In Japan, it is said that “toshi-no-se,” the year-end, is bound to be busy, as everyone starts acting somehow anxious to finish off things prior to the fresh start of the new year. As mentioned before, the new year is a big deal in this country, and we do everything to make sure the new year to be quiet and special.
This year was no exception for me also, and I was running around like a headless chicken without any time to stop and take a big breath… until we left for our Christmas holidays in the Netherlands to visit my husband’s family. Hesitantly we dropped unfinished errands, hurriedly packed our suitcases, left beautiful & sunny Tokyo, and arrived in the equally beautiful, but quite dark Netherlands yesterday. It is Christmas Eve here in the Netherlands, and things already seemed to have slowed down, and people are starting to relax for the festivity to begin. The sense of rush I was feeling in Japan is nowhere to be seen here. It’s an interesting realisation what a huge difference there is depending on which culture you’re in.
Looking back at the bento photos I didn’t have a chance to upload before our departure, I can vaguely remember how I managed all these bento making during my busy schedule. It’ll resume in the new year, but for now I’m relieved that I won’t have to do it for the next two weeks.
15/Dec/17 – Grilled cod in saikyo-miso
18/Dec/17 – Simmered sword fish
19/Dec/17 – Nikudon-don
20/Dec/17 – Macaroni genovese
22/Dec/17 – Chicken soboro
Earlier last week I strained my back, possibly due to overstretching at yoga class, or just overworking on my translation assignment in the same sitting position for hours. It’s been haunting me for the past week. Does anyone here have good tips on how to get rid of the pain in your back?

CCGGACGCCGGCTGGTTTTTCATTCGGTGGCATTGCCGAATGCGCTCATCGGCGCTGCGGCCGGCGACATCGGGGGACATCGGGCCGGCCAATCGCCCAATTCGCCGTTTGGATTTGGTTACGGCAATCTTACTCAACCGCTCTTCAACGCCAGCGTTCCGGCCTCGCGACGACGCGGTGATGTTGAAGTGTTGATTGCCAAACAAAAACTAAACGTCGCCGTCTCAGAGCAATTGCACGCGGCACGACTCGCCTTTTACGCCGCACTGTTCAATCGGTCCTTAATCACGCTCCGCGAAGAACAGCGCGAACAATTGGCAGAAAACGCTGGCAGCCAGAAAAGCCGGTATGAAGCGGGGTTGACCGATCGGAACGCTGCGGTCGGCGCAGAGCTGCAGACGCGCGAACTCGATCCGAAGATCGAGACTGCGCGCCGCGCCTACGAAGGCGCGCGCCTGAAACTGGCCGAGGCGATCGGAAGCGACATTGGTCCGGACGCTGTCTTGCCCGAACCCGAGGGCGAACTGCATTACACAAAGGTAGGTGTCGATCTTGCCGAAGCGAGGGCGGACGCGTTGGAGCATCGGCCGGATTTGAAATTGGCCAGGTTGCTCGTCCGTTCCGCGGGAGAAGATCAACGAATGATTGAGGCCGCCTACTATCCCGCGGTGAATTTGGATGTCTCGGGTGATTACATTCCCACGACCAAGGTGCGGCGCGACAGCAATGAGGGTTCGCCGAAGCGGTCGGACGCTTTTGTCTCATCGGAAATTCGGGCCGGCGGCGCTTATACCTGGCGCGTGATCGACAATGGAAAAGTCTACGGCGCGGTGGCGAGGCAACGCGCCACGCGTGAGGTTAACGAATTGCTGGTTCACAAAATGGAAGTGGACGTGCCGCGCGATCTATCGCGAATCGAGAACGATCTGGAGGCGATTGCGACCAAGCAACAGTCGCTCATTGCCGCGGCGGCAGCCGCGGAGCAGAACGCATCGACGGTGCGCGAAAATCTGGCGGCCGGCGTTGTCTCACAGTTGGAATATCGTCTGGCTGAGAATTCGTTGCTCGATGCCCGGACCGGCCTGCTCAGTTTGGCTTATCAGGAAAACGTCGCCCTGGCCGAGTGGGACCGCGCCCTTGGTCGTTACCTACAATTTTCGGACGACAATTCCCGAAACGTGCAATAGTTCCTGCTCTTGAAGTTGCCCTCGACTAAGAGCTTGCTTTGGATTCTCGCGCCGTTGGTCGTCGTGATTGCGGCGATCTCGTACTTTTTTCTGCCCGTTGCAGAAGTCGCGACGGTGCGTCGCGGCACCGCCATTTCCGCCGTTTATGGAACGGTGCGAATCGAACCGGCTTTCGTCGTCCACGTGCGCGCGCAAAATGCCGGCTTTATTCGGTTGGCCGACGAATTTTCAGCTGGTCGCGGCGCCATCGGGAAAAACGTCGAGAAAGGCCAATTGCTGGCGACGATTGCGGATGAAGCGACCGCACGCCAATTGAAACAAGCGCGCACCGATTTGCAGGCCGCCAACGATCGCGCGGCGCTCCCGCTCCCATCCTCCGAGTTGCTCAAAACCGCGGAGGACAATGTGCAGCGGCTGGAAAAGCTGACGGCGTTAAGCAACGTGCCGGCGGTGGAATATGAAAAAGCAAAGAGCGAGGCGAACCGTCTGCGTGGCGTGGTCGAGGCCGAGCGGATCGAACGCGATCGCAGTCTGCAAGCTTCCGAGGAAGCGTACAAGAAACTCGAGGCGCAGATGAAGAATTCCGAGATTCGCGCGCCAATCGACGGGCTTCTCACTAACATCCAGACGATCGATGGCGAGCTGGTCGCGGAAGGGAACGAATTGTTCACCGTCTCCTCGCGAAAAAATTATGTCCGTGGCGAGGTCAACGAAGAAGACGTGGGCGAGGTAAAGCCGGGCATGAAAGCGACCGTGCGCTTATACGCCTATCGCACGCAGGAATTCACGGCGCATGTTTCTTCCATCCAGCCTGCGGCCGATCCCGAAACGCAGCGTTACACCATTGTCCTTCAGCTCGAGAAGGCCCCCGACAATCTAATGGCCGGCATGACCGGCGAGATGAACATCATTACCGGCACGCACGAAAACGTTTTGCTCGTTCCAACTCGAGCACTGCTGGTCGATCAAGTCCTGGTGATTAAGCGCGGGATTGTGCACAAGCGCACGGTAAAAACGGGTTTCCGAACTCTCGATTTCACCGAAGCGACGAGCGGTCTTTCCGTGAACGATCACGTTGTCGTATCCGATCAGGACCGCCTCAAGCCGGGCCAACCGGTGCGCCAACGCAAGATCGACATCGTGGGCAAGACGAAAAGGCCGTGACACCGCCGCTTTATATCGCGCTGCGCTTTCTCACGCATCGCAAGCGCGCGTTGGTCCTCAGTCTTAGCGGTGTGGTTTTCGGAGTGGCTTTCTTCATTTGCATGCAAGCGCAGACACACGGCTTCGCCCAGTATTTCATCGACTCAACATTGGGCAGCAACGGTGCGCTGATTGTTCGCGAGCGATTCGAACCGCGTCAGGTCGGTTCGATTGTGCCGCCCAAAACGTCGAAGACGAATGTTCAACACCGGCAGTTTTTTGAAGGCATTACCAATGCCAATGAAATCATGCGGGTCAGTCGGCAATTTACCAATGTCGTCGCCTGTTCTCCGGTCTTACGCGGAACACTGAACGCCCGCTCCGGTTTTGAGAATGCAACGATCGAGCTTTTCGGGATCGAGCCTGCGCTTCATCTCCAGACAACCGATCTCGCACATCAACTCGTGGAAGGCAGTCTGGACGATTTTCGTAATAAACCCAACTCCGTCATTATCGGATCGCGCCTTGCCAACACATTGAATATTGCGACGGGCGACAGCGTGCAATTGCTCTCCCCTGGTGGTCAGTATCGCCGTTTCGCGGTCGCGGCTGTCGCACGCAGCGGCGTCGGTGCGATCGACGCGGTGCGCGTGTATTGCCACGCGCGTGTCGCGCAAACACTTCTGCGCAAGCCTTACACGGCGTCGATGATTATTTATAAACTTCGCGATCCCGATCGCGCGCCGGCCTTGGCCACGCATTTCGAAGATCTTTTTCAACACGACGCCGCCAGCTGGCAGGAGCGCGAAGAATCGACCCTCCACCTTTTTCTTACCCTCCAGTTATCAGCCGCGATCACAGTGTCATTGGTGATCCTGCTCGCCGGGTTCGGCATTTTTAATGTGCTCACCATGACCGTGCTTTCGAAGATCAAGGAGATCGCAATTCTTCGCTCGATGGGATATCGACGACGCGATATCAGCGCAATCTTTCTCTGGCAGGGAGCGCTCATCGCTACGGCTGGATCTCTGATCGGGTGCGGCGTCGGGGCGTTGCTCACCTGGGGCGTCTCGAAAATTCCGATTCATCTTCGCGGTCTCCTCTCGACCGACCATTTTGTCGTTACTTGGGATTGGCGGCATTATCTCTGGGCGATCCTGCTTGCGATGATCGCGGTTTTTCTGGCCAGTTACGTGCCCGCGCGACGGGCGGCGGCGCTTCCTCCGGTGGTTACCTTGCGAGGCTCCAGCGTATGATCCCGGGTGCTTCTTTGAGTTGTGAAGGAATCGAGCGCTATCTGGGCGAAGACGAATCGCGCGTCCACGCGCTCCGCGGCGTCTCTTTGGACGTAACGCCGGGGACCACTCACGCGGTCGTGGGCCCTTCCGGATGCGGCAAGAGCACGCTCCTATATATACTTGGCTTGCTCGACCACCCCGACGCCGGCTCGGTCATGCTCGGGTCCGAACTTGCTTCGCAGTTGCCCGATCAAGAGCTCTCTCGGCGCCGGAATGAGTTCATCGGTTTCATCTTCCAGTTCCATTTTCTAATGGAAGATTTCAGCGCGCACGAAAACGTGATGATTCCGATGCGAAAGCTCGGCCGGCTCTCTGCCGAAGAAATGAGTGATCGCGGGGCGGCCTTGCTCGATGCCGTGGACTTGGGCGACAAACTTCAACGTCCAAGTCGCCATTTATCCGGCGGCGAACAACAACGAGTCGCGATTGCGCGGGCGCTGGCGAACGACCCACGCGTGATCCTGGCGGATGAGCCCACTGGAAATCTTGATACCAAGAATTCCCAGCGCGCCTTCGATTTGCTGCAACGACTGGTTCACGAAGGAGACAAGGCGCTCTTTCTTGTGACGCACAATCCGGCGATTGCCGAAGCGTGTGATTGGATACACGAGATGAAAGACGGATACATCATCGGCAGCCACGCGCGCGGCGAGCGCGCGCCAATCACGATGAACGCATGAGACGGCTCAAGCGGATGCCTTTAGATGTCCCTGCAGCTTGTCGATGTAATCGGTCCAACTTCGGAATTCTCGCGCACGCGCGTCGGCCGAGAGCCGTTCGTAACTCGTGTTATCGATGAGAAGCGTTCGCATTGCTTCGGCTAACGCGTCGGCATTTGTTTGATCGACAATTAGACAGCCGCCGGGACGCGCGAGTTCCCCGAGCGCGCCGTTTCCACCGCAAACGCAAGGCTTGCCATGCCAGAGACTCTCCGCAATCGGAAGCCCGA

With or without pain, bento making continues. I generally enjoy cooking bento for my daughter, but at times, especially now with the sharp pain in my back, I wish there was an alternative. I wonder if they (her school) judge me if I just put store bought bento in her backpack… In Japan we have unspoken rules everywhere, and where homemade bento is required such as at her kindergarten, it just has to be homemade bento no matter how simple it is. Also, I’m so used to making bento with different ingredients and colours I don’t know how to make them simpler and not let my daughter down too much at the same time.
Ah, the joy of bento making!
16/Nov/17 – Onigiri
17/Nov/17 – Stirfried-tofu (my daughter ate only 1/3 of it, saying she didn’t care for it much. What a disappointment!)
20/Nov/17 – Sword fish & lotus roots
21/Nov/17 – Penne amatriciana
24/Nov/17 – Chicken soboro & scrambles egg
28/Nov/17 – Sausage
It’s been another busy but short week for us. Monday was a school holiday since our daughter’s school was open on last Saturday for an art event. Tomorrow, 3rd of November is a public holiday in Japan called Culture Day. As such, there’s only 3 days of school, but since I took up this translation assignment for 9000 words of text, which is due tonight, I’ve been working non-stop since Tuesday.